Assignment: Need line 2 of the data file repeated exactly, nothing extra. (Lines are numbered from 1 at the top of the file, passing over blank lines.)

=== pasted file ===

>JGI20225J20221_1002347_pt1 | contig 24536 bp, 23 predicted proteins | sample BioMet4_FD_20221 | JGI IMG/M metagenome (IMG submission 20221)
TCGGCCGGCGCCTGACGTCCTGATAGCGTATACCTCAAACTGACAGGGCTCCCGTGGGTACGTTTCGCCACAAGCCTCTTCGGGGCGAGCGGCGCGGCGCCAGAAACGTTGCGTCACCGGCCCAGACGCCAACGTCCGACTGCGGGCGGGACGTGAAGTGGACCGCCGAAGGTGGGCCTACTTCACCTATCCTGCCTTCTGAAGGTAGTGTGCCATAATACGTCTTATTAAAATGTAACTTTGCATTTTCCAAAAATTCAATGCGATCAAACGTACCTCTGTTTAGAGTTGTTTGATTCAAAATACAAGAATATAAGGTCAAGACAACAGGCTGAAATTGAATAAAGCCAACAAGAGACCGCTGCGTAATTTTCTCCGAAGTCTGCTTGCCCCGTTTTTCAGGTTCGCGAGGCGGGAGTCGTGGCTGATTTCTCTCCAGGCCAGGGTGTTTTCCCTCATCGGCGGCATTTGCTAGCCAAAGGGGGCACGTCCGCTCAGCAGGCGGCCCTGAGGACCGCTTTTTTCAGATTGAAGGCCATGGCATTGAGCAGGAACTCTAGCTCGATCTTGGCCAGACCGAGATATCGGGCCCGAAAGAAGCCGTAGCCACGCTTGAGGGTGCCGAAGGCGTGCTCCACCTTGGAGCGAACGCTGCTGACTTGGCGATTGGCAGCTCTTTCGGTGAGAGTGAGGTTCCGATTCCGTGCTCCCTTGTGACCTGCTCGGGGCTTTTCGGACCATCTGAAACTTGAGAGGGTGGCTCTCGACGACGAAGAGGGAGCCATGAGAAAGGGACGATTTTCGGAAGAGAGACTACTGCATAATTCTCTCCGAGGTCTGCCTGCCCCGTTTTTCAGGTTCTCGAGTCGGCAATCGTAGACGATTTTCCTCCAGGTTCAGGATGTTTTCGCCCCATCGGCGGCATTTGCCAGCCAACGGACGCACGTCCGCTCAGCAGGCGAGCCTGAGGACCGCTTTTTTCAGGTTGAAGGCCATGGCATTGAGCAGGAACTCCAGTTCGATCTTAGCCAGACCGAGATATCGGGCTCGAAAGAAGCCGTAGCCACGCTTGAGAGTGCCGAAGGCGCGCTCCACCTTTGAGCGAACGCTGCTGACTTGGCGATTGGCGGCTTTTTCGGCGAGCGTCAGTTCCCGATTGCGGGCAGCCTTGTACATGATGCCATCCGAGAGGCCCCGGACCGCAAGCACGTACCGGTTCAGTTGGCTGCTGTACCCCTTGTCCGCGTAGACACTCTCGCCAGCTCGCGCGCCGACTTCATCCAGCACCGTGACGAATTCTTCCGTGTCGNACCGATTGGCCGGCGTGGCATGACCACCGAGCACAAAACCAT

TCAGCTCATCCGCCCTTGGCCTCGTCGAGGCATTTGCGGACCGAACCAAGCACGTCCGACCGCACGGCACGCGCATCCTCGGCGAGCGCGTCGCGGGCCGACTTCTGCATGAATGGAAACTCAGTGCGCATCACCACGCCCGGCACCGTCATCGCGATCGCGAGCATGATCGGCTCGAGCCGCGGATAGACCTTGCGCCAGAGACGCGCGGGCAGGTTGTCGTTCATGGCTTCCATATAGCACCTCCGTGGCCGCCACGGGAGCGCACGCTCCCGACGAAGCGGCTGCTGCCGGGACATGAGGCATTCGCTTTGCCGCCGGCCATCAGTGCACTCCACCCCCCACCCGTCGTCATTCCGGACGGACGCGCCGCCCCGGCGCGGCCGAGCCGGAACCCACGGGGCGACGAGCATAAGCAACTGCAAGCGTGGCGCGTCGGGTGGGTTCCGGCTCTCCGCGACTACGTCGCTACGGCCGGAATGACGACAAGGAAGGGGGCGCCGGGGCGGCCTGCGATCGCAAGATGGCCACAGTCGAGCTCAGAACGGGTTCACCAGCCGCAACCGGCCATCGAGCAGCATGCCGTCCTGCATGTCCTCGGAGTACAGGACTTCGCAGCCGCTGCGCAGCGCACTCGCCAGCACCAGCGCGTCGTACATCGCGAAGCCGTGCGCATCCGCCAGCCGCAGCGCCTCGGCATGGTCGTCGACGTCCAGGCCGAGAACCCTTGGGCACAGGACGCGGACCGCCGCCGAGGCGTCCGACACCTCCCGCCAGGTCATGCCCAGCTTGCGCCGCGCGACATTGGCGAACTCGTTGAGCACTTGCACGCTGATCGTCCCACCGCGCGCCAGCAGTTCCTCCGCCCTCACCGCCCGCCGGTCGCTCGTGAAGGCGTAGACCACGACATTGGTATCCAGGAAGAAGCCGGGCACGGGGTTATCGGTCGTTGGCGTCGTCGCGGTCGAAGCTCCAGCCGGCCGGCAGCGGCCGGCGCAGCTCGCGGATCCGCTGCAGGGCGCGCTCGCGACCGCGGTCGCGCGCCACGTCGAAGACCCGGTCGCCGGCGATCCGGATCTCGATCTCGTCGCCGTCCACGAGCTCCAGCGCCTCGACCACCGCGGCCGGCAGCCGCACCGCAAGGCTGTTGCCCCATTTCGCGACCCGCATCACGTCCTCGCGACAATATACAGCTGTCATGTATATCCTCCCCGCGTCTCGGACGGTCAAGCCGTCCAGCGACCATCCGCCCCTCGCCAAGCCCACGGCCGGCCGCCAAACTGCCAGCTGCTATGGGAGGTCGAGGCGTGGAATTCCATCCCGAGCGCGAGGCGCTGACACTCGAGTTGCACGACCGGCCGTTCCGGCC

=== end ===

TCGGCCGGCGCCTGACGTCCTGATAGCGTATACCTCAAACTGACAGGGCTCCCGTGGGTACGTTTCGCCACAAGCCTCTTCGGGGCGAGCGGCGCGGCGCCAGAAACGTTGCGTCACCGGCCCAGACGCCAACGTCCGACTGCGGGCGGGACGTGAAGTGGACCGCCGAAGGTGGGCCTACTTCACCTATCCTGCCTTCTGAAGGTAGTGTGCCATAATACGTCTTATTAAAATGTAACTTTGCATTTTCCAAAAATTCAATGCGATCAAACGTACCTCTGTTTAGAGTTGTTTGATTCAAAATACAAGAATATAAGGTCAAGACAACAGGCTGAAATTGAATAAAGCCAACAAGAGACCGCTGCGTAATTTTCTCCGAAGTCTGCTTGCCCCGTTTTTCAGGTTCGCGAGGCGGGAGTCGTGGCTGATTTCTCTCCAGGCCAGGGTGTTTTCCCTCATCGGCGGCATTTGCTAGCCAAAGGGGGCACGTCCGCTCAGCAGGCGGCCCTGAGGACCGCTTTTTTCAGATTGAAGGCCATGGCATTGAGCAGGAACTCTAGCTCGATCTTGGCCAGACCGAGATATCGGGCCCGAAAGAAGCCGTAGCCACGCTTGAGGGTGCCGAAGGCGTGCTCCACCTTGGAGCGAACGCTGCTGACTTGGCGATTGGCAGCTCTTTCGGTGAGAGTGAGGTTCCGATTCCGTGCTCCCTTGTGACCTGCTCGGGGCTTTTCGGACCATCTGAAACTTGAGAGGGTGGCTCTCGACGACGAAGAGGGAGCCATGAGAAAGGGACGATTTTCGGAAGAGAGACTACTGCATAATTCTCTCCGAGGTCTGCCTGCCCCGTTTTTCAGGTTCTCGAGTCGGCAATCGTAGACGATTTTCCTCCAGGTTCAGGATGTTTTCGCCCCATCGGCGGCATTTGCCAGCCAACGGACGCACGTCCGCTCAGCAGGCGAGCCTGAGGACCGCTTTTTTCAGGTTGAAGGCCATGGCATTGAGCAGGAACTCCAGTTCGATCTTAGCCAGACCGAGATATCGGGCTCGAAAGAAGCCGTAGCCACGCTTGAGAGTGCCGAAGGCGCGCTCCACCTTTGAGCGAACGCTGCTGACTTGGCGATTGGCGGCTTTTTCGGCGAGCGTCAGTTCCCGATTGCGGGCAGCCTTGTACATGATGCCATCCGAGAGGCCCCGGACCGCAAGCACGTACCGGTTCAGTTGGCTGCTGTACCCCTTGTCCGCGTAGACACTCTCGCCAGCTCGCGCGCCGACTTCATCCAGCACCGTGACGAATTCTTCCGTGTCGNACCGATTGGCCGGCGTGGCATGACCACCGAGCACAAAACCAT